Astigmatism is a distortion in the front corneal curvature of the eye. Rather than being spherical like a ball, the eye more closely resembles an oval shape grape. Small amounts will cause uncomfortable eyes that fatigue quickly and that could lead to headaches due to trouble focusing from the astigmatism. Higher amounts of astigmatism can cause blurred and distorted vision.
How is Astigmatism Tested?
A common test used to detect astigmatism is referred to as the “Astigmatism Fan”. With this particular examination a patient is presented with Black Radial lines arranged in a half circle and placed behind a white background. The patient views the fan one eye at a time and is queried about colour. If grey is noticed anywhere on the fan, an astigmatism is likely to be present.
The same concept of examination is explored with the “Astigmatism Block Chart”. Square blocks with black lines presented at varying orientations are presented, and if the patient appreciates a grey area that is different astigmatism is suspected.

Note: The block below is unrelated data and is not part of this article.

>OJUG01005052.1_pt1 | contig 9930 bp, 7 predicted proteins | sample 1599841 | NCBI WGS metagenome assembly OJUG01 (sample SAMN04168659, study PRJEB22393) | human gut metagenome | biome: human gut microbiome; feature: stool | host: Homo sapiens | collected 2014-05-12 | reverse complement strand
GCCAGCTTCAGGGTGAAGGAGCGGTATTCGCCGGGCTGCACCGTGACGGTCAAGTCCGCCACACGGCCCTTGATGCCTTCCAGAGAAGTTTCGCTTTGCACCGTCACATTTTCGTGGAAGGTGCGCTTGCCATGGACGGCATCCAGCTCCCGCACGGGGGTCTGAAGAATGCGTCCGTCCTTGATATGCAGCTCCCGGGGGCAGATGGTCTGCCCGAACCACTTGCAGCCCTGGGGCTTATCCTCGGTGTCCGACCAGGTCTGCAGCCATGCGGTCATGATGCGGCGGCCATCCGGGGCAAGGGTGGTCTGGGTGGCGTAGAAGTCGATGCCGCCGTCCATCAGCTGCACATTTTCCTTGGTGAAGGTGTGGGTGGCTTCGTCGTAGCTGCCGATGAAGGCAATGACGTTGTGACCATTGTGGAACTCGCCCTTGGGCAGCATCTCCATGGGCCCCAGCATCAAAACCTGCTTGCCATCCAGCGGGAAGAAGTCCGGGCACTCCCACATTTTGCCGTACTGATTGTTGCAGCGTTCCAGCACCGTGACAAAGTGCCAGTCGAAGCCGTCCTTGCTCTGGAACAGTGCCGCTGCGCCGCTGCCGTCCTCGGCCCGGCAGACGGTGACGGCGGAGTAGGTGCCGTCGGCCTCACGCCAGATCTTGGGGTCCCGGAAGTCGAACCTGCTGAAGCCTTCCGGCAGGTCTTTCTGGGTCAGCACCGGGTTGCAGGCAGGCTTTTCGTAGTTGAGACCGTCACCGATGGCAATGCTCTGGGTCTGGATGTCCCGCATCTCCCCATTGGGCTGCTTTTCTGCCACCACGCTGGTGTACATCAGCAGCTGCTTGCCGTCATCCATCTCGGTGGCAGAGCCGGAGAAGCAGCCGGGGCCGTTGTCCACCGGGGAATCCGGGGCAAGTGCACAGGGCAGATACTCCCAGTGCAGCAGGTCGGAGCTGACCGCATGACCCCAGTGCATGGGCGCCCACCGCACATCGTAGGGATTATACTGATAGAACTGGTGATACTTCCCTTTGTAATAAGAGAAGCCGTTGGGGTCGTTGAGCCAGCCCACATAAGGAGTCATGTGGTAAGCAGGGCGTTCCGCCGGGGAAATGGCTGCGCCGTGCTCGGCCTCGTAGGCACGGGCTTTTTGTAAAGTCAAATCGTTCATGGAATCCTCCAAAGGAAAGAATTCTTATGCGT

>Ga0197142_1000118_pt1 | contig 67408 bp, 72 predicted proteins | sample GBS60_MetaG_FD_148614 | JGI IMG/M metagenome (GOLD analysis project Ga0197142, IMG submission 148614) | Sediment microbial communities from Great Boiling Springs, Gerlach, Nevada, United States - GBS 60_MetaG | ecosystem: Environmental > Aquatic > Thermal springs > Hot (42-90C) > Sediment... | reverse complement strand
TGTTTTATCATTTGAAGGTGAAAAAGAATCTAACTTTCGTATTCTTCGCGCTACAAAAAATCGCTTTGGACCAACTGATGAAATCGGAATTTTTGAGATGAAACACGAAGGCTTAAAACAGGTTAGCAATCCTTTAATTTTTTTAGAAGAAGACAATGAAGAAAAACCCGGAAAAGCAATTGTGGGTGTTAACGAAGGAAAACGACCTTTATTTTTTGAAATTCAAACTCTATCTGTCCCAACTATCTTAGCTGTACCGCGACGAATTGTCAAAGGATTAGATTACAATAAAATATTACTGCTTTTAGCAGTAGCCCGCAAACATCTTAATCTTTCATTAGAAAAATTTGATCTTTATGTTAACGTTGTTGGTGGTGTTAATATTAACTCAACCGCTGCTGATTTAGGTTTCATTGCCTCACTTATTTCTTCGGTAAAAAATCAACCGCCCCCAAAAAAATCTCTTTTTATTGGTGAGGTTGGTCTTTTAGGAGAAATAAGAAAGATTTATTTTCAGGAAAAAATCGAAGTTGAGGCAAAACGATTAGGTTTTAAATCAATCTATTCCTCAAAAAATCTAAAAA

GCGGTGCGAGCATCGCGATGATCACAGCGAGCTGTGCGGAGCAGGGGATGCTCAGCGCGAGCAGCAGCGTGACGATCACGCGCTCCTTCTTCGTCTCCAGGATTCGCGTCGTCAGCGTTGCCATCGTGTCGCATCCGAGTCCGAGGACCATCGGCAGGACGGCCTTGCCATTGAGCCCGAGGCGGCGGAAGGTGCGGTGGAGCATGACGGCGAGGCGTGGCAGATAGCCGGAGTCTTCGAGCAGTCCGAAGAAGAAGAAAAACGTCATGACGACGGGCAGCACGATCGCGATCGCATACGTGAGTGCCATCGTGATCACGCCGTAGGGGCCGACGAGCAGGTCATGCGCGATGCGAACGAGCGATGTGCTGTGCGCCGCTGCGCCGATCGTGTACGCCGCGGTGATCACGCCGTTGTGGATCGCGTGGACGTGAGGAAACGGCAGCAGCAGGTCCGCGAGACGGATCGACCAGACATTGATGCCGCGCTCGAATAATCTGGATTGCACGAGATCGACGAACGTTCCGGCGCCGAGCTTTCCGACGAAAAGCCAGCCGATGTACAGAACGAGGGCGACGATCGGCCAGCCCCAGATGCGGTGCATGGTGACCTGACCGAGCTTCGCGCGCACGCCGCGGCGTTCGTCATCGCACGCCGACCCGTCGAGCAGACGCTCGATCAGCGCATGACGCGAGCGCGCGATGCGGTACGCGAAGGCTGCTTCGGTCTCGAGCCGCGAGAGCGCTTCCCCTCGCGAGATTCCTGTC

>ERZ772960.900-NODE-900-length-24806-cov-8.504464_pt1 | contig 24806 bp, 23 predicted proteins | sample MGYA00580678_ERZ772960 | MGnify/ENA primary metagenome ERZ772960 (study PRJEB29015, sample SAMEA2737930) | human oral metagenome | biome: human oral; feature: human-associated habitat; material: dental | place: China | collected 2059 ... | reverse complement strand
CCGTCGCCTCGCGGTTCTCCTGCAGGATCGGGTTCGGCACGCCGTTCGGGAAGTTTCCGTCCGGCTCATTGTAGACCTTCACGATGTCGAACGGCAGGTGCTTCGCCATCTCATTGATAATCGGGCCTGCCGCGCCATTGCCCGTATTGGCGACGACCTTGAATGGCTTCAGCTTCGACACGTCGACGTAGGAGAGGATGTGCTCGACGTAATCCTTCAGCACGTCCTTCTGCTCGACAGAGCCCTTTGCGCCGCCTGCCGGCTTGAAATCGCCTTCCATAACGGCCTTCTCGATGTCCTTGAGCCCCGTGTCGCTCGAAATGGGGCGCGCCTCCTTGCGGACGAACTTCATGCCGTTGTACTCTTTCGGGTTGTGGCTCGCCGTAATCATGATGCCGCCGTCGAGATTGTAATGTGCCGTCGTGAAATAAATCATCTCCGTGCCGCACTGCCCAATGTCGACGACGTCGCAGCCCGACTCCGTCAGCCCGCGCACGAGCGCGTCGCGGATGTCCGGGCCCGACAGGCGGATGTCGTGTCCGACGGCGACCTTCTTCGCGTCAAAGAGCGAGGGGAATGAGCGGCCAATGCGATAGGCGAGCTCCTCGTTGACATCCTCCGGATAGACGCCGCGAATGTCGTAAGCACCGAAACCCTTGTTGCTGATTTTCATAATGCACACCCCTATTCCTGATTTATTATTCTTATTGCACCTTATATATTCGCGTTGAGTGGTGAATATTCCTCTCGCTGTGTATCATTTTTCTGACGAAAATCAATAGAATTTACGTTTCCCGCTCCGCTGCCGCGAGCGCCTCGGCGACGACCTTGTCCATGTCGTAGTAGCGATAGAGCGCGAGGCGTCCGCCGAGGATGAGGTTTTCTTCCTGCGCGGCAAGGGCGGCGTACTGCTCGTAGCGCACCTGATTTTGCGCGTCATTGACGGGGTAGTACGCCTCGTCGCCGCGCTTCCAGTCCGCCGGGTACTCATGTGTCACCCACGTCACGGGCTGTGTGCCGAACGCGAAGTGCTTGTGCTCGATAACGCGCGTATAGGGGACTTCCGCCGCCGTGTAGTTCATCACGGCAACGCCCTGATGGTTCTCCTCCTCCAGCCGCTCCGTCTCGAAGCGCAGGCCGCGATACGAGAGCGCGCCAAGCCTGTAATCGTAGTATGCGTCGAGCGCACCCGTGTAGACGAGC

How Do We Treat Astigmatism?
Not all astigmatism requires treatment. Most people have a small degree of astigmatism, which can be explained as an extension of their myopia or hyperopia. Patients will require astigmatic correction when the degree of astigmatism causes visual blur or when they experience symptoms of eyestrain, fatigue and headache related to trouble focusing due to astigmatism.
Treatment is often with spectacles or contact lenses. Depending on the severity and degree of astigmatism, refractive surgery can also be considered.
Often the discovery and correction of astigmatism is critical in the management of amblyopia (lazy eye).